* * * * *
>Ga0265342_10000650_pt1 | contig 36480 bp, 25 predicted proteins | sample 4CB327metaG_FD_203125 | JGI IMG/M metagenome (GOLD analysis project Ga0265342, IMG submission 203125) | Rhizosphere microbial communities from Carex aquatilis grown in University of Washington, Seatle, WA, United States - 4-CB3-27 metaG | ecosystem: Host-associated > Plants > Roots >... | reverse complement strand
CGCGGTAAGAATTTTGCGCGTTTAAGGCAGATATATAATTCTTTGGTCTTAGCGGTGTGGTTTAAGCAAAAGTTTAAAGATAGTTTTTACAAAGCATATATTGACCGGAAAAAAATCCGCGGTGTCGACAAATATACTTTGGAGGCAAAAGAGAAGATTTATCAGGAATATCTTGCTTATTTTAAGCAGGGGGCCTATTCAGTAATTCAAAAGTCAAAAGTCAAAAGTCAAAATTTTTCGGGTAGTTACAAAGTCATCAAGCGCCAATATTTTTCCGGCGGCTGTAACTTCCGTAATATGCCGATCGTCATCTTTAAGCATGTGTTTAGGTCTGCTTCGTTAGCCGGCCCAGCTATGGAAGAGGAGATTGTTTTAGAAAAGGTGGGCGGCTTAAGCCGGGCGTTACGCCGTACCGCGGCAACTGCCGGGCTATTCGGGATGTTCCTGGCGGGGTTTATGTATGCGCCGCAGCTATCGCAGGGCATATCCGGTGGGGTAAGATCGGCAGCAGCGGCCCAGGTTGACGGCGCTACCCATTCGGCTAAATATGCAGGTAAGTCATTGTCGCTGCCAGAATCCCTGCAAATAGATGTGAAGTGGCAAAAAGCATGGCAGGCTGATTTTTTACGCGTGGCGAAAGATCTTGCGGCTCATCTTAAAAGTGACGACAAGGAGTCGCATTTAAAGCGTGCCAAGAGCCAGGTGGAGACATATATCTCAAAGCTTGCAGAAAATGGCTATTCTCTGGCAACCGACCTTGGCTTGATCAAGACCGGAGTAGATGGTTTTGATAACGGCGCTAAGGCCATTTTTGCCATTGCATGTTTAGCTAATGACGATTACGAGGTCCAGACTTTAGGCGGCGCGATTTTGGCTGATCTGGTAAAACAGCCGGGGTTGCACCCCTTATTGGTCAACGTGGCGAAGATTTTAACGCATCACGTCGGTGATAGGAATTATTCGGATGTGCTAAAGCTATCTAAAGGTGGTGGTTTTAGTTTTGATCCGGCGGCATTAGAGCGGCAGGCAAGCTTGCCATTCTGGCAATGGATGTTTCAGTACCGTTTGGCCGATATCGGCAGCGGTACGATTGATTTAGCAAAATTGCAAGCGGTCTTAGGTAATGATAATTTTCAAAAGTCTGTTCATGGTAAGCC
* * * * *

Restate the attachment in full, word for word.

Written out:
>Ga0265342_10000650_pt1 | contig 36480 bp, 25 predicted proteins | sample 4CB327metaG_FD_203125 | JGI IMG/M metagenome (GOLD analysis project Ga0265342, IMG submission 203125) | Rhizosphere microbial communities from Carex aquatilis grown in University of Washington, Seatle, WA, United States - 4-CB3-27 metaG | ecosystem: Host-associated > Plants > Roots >... | reverse complement strand
CGCGGTAAGAATTTTGCGCGTTTAAGGCAGATATATAATTCTTTGGTCTTAGCGGTGTGGTTTAAGCAAAAGTTTAAAGATAGTTTTTACAAAGCATATATTGACCGGAAAAAAATCCGCGGTGTCGACAAATATACTTTGGAGGCAAAAGAGAAGATTTATCAGGAATATCTTGCTTATTTTAAGCAGGGGGCCTATTCAGTAATTCAAAAGTCAAAAGTCAAAAGTCAAAATTTTTCGGGTAGTTACAAAGTCATCAAGCGCCAATATTTTTCCGGCGGCTGTAACTTCCGTAATATGCCGATCGTCATCTTTAAGCATGTGTTTAGGTCTGCTTCGTTAGCCGGCCCAGCTATGGAAGAGGAGATTGTTTTAGAAAAGGTGGGCGGCTTAAGCCGGGCGTTACGCCGTACCGCGGCAACTGCCGGGCTATTCGGGATGTTCCTGGCGGGGTTTATGTATGCGCCGCAGCTATCGCAGGGCATATCCGGTGGGGTAAGATCGGCAGCAGCGGCCCAGGTTGACGGCGCTACCCATTCGGCTAAATATGCAGGTAAGTCATTGTCGCTGCCAGAATCCCTGCAAATAGATGTGAAGTGGCAAAAAGCATGGCAGGCTGATTTTTTACGCGTGGCGAAAGATCTTGCGGCTCATCTTAAAAGTGACGACAAGGAGTCGCATTTAAAGCGTGCCAAGAGCCAGGTGGAGACATATATCTCAAAGCTTGCAGAAAATGGCTATTCTCTGGCAACCGACCTTGGCTTGATCAAGACCGGAGTAGATGGTTTTGATAACGGCGCTAAGGCCATTTTTGCCATTGCATGTTTAGCTAATGACGATTACGAGGTCCAGACTTTAGGCGGCGCGATTTTGGCTGATCTGGTAAAACAGCCGGGGTTGCACCCCTTATTGGTCAACGTGGCGAAGATTTTAACGCATCACGTCGGTGATAGGAATTATTCGGATGTGCTAAAGCTATCTAAAGGTGGTGGTTTTAGTTTTGATCCGGCGGCATTAGAGCGGCAGGCAAGCTTGCCATTCTGGCAATGGATGTTTCAGTACCGTTTGGCCGATATCGGCAGCGGTACGATTGATTTAGCAAAATTGCAAGCGGTCTTAGGTAATGATAATTTTCAAAAGTCTGTTCATGGTAAGCC